Five Ways to Utilize Social Media for Conference Participation
This article first appeared in O’Dwyers.
Social platforms like Twitter, Facebook and LinkedIn are excellent ways to promote participation in an upcoming conference, whether your company is speaking, sponsoring or exhibiting.
Here are five tips to get social media working for you before, during and after an industry event:
Many events create a unique hashtag to get the discussion going and facilitate event-related search and the collection of event-related comments. Using the event hashtag can enhance your social buzz by allowing your followers to track the conversation around the event and increase participation. Promote it not just on your social networks but also on your company’s website and in event press materials.
Time Is of the Essence
The earlier you promote your participation at the event, the more momentum you build and the greater your audience reach. It’s best to begin promoting participation in an event as soon as participation has been confirmed.
Social media is an ideal channel for initiating conversations. If you’re participating in an event, reach out to attendees, speakers and prospective conference-goers to help get them excited about the conference. Whether it’s a RT (retweet), a direct message or a post on LinkedIn, this will make you central to conversations and help stimulate social buzz.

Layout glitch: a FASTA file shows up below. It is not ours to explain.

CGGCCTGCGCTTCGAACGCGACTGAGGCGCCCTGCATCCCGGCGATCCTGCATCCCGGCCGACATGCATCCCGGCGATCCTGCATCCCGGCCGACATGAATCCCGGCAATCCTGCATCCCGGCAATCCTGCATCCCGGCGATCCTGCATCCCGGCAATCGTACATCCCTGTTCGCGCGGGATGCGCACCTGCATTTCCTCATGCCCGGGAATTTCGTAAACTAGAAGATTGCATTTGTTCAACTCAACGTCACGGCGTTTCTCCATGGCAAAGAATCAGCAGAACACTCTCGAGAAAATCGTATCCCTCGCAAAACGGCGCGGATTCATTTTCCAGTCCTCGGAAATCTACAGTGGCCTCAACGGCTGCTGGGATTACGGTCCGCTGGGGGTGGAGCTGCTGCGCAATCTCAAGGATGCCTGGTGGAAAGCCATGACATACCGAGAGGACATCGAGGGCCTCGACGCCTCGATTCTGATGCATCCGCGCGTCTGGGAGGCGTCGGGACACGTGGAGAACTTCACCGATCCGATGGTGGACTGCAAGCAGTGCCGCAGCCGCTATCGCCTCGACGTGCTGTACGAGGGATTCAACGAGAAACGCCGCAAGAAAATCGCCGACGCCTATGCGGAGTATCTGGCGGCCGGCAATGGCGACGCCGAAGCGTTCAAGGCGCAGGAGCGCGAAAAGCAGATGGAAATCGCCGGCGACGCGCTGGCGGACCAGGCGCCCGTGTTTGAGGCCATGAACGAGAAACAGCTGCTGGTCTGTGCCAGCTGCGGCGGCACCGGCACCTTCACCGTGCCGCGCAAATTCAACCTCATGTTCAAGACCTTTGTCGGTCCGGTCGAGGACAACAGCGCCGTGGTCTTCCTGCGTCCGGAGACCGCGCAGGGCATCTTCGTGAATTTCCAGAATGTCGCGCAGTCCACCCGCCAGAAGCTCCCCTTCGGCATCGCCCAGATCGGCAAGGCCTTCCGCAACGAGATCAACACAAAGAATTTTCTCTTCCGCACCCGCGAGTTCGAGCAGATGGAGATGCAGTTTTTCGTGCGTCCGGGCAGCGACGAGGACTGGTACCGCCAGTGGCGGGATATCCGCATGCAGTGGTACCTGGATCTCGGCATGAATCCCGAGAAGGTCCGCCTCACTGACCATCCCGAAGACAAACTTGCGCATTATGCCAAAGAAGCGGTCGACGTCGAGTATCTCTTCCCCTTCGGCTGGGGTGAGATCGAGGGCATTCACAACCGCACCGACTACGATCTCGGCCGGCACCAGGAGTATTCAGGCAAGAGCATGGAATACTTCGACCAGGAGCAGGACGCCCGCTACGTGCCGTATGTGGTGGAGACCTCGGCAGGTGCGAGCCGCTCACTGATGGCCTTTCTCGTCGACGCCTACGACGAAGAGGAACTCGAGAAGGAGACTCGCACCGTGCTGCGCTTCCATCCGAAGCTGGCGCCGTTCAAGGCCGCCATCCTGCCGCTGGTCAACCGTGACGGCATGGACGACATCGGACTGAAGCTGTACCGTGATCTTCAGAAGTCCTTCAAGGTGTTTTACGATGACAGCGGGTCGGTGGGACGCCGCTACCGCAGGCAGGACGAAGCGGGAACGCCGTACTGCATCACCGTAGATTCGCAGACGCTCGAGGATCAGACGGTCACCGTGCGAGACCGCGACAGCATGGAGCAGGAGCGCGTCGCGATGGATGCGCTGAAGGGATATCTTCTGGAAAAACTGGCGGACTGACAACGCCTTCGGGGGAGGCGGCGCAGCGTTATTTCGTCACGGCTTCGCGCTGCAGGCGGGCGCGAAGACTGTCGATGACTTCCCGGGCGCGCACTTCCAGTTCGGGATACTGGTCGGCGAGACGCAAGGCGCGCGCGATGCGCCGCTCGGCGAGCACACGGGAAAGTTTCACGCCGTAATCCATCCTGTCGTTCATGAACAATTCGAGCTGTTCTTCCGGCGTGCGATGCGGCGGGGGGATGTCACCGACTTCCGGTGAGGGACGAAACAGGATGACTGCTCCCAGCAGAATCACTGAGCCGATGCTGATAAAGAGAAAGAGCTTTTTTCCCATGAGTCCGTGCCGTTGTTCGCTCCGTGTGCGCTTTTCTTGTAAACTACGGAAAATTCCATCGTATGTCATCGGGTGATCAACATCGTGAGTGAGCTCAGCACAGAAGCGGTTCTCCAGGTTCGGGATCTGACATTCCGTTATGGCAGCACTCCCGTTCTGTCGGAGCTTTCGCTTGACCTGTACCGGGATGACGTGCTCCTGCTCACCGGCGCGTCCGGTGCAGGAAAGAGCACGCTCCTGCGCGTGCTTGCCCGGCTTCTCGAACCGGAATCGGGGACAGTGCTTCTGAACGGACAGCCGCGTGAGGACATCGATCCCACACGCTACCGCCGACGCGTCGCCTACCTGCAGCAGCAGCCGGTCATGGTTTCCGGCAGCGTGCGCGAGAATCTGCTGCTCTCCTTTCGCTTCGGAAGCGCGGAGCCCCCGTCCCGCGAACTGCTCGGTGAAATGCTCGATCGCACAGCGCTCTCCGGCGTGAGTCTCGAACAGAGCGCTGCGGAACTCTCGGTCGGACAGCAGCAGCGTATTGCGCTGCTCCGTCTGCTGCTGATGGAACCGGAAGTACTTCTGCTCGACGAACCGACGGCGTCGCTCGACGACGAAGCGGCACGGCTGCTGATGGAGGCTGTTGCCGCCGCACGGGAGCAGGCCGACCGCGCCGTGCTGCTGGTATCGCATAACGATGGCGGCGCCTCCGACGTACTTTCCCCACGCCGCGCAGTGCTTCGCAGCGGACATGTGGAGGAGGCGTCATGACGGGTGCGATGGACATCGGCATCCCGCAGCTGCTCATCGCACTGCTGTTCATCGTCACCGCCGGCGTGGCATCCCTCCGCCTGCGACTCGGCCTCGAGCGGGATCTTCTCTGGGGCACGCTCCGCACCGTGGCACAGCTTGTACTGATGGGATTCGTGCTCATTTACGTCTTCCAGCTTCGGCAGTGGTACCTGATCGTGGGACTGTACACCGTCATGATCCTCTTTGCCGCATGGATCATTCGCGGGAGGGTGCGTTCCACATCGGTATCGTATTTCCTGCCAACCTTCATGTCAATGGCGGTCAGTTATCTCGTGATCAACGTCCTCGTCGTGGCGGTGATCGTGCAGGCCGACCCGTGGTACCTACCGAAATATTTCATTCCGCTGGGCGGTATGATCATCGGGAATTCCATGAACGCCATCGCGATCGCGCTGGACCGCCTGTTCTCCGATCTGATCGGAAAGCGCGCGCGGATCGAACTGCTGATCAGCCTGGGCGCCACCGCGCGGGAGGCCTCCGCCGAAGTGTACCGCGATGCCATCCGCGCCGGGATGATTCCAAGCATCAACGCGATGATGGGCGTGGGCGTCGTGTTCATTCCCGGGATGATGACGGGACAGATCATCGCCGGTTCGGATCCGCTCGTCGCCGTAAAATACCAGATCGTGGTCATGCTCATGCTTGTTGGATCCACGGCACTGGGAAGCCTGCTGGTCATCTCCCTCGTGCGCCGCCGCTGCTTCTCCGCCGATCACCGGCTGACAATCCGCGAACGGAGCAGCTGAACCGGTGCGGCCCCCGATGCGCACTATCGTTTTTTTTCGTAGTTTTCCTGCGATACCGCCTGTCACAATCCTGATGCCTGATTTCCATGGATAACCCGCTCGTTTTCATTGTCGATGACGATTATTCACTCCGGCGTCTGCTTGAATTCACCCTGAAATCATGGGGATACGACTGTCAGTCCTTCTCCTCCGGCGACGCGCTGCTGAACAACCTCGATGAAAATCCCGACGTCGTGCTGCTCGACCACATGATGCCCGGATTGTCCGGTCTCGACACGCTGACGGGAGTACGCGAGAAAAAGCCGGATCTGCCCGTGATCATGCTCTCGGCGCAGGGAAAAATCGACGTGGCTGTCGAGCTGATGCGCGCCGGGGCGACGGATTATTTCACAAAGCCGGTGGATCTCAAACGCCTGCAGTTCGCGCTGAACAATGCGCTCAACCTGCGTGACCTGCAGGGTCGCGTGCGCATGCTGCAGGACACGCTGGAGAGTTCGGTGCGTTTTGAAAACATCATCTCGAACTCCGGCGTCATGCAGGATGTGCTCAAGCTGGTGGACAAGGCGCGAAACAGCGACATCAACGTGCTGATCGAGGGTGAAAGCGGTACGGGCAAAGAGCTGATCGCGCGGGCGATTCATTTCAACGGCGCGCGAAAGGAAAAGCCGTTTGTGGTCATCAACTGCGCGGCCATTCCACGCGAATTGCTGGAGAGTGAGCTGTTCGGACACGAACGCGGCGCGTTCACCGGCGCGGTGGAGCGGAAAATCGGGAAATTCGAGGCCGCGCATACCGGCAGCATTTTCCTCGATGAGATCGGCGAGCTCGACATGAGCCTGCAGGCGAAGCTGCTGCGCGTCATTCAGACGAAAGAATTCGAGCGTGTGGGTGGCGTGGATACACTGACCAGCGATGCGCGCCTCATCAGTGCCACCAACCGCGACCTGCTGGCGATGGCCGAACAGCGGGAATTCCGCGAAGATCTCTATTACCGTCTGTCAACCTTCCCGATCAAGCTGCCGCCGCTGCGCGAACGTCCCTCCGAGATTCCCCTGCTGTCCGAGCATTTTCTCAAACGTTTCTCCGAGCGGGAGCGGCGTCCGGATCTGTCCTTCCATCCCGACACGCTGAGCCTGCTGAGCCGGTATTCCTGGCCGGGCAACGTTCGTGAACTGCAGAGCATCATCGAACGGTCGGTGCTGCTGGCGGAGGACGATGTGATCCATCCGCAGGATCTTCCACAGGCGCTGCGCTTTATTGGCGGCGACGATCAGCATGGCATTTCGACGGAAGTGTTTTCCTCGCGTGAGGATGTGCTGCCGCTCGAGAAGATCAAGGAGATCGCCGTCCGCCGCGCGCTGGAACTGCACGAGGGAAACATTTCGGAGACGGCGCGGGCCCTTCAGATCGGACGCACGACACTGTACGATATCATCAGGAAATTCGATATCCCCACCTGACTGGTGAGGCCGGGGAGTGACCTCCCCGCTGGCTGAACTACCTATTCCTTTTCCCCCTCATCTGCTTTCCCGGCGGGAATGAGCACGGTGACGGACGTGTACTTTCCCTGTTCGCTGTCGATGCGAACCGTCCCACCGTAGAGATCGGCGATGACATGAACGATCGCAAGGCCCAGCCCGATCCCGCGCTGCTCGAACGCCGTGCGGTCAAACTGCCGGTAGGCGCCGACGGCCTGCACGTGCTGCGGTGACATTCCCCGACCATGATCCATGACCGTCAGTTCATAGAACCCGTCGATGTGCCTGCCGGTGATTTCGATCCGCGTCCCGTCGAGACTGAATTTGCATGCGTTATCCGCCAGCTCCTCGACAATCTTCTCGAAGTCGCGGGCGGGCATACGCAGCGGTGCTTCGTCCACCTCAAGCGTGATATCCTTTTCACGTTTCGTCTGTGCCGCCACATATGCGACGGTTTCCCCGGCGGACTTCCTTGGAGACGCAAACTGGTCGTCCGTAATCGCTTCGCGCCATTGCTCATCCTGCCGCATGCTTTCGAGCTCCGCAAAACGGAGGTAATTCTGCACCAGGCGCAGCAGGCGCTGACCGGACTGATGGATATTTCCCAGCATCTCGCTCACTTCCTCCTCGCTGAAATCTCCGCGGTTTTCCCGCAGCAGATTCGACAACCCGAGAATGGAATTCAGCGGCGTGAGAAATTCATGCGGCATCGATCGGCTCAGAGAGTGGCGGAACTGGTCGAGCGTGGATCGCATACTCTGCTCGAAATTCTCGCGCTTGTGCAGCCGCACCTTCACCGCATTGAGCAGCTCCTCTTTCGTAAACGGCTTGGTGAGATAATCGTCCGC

If you’re speaking at the event, engage with other speakers via social media to promote your participation—and theirs. When you tweet, make sure to mention other speakers (with the hope of a retweet). This can also work for event sponsorship/exhibiting.
Keep Your Followers Updated
It’s essential that you maintain the momentum during the event by posting in real time. Activities, photos, sponsors, special guests, speakers, agenda info and anything else that is relevant for the conference can provide great content for your Twitter feed.
Most importantly: engage with—and follow up with—everyone you meet at the event. From the hashtag, you’ll be able to see what attendees liked best and least and what they hope to see next year. With a little luck and diligence on the social channels, it might just be you.